In a public online forum, industry groups; tracks, horsemen, NTRA, etc., etc., would have a public responsibility to participate or risk being exposed as disingenuous or obtuse. Betting handle, or lack of same, provides horseplayers with leverage here.

The vehicle that would enable horseplayers to speak with a single voice cannot be operated on a voluntary basis. Even horseplayers have lives, but should be prepared to be as committed in the same way demands are made of the industry.

We have just witnessed what can be accomplished by serendipitous player discontent. Should we be satisfied with that, or encouraged that further organized action will result in horseplayers becoming an influential force whose common concerns no longer can be ignored? More progress needs to be made.

Whether the issue is standardized medication rules, optimal takeout rates, or consistent foul claim adjudication, a level playing field must be created for all--by all. If not, how can the game possibly grow? How much entertainment and increased betting handle can be generated by a participatory sport that institutionally tilts the game against horseplayers, professional and novice alike?

Establishing a level playing field probably would require an interim board comprised of prominent and trusted horseplayer/communicators with the advocacy credentials of an Andy Beyer, Steven Crist, Len Friedman, Barry Meadow, John Pricci, or others of similar stature.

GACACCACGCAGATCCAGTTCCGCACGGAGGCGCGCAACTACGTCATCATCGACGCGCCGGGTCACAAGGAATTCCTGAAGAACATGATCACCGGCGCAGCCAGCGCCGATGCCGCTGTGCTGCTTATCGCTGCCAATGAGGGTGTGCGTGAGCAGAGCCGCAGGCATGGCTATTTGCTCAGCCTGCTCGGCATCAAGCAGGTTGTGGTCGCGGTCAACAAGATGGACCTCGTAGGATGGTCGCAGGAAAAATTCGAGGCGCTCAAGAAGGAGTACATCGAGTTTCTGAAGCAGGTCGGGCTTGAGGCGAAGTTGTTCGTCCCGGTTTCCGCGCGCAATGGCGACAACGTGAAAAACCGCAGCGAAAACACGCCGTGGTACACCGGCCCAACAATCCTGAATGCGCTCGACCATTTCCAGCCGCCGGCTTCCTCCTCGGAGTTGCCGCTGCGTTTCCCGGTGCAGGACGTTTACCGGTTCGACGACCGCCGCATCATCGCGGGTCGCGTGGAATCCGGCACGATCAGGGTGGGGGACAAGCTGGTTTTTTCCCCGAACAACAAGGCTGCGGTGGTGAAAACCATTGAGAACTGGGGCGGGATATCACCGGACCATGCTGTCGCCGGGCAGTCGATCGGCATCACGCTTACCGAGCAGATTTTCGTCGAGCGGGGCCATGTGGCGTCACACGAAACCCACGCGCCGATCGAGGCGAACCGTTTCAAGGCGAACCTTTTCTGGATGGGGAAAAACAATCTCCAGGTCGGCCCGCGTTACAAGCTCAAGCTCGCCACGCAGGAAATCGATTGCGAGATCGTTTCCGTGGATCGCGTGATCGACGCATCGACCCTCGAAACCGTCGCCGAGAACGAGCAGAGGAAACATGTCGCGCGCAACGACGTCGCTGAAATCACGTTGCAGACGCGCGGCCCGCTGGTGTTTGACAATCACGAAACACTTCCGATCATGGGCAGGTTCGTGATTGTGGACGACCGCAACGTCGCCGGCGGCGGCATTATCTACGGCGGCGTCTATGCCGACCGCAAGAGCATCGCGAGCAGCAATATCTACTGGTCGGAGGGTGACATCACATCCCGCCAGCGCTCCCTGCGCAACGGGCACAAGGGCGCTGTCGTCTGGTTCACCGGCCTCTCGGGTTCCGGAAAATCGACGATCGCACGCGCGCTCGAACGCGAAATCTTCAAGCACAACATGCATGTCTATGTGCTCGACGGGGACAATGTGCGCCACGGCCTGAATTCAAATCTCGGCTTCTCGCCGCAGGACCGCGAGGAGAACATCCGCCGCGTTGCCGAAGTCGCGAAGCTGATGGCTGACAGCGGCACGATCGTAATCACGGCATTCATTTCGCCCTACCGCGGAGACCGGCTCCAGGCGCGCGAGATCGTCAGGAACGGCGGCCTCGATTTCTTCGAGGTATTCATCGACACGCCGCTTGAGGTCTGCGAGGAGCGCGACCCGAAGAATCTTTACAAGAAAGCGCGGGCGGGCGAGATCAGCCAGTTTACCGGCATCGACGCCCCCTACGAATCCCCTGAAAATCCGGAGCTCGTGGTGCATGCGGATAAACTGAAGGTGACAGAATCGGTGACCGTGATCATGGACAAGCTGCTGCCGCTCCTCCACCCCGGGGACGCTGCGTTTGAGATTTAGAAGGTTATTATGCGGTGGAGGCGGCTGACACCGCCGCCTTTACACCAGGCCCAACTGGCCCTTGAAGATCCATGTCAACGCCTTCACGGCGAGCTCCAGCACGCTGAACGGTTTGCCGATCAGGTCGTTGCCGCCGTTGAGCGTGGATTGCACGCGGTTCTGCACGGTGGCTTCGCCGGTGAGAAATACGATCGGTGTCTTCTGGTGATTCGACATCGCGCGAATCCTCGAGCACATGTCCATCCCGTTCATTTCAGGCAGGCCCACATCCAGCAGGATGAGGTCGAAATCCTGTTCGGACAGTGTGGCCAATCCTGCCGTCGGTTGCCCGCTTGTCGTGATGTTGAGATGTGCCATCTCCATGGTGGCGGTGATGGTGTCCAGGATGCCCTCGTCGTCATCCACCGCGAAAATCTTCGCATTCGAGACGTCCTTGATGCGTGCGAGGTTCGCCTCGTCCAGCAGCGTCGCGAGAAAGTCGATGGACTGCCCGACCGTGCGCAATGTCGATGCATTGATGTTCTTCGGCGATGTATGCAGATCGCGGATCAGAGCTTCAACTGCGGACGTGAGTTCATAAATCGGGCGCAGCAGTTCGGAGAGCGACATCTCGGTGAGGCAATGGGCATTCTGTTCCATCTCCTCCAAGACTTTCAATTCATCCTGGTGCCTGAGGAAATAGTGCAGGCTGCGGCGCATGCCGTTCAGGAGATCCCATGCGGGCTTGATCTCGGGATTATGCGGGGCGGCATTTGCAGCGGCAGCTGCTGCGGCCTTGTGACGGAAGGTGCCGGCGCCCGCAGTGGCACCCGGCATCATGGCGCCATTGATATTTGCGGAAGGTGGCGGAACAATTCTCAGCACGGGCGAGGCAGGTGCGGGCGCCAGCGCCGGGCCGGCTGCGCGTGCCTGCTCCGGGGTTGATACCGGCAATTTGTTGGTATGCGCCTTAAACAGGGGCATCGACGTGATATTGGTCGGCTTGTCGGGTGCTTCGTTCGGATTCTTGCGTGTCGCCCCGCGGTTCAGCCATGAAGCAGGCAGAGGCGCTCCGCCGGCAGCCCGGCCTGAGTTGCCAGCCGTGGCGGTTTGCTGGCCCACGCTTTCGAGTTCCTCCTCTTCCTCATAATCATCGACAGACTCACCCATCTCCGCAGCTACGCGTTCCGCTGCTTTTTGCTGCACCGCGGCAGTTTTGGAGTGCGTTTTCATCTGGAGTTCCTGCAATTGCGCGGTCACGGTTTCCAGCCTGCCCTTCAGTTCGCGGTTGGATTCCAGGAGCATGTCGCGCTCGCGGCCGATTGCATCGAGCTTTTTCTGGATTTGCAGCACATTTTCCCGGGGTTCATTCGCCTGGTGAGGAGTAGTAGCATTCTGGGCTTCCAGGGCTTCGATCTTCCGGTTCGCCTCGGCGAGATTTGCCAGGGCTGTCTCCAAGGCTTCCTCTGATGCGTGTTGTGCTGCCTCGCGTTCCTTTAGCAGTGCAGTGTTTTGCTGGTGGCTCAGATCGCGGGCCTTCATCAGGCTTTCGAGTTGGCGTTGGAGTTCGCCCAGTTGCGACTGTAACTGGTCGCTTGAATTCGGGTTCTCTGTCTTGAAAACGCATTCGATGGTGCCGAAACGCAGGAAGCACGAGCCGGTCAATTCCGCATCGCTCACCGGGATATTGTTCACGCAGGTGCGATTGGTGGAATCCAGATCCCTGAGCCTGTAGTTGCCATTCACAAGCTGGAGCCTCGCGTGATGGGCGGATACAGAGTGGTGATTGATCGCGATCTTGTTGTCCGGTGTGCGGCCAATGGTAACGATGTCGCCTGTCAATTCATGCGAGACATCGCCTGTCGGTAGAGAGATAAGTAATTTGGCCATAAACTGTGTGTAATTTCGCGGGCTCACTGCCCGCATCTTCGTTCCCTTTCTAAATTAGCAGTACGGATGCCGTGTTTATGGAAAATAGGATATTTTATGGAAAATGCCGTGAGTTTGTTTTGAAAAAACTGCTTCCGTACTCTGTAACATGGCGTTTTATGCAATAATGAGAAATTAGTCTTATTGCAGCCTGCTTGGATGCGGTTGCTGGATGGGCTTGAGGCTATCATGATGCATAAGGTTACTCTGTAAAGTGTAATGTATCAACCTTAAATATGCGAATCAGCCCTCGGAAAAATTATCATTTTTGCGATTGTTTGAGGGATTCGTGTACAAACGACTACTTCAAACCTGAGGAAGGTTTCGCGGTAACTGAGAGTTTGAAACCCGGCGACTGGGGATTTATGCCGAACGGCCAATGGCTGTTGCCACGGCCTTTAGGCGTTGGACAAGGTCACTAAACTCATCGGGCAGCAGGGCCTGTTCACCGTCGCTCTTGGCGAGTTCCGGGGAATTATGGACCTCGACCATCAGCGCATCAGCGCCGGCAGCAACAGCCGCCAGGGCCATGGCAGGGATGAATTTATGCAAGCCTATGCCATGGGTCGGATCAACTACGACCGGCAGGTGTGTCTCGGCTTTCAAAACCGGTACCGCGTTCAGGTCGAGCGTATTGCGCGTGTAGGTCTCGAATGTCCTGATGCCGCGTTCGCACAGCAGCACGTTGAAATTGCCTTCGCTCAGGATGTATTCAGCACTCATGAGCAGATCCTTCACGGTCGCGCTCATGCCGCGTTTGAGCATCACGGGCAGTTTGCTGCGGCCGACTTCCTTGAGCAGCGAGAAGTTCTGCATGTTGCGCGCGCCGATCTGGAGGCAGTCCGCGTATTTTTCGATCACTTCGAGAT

How do we motivate these individuals to get involved? Perhaps enthusiastic endorsements of those willing to step forward via an on-line petition could get the dialogue started. It might require a pledge drive to pay any individual for his time and expertise.

As opposed to those on handicapping and wagering, think of a player advocacy panel as a seminar on the best ways to increase collective horseplayer influence by nationally recognized advocates.

I would gladly pay a nominal amount, say $25 in yearly dues, to get a national horseplayers organization off the ground. The question is how many other horseplayers care enough to do the same?

Written by Indulto

Comments (28)


Monday, March 03, 2014

Stewards Should Be More Than Just Traffic Cops

LOS ANGELES, March 2, 2014—Gulfstream Park’s highly successful Rainbow Six wager has set the stage for some serious debate regarding the accountability of stewards’ decisions.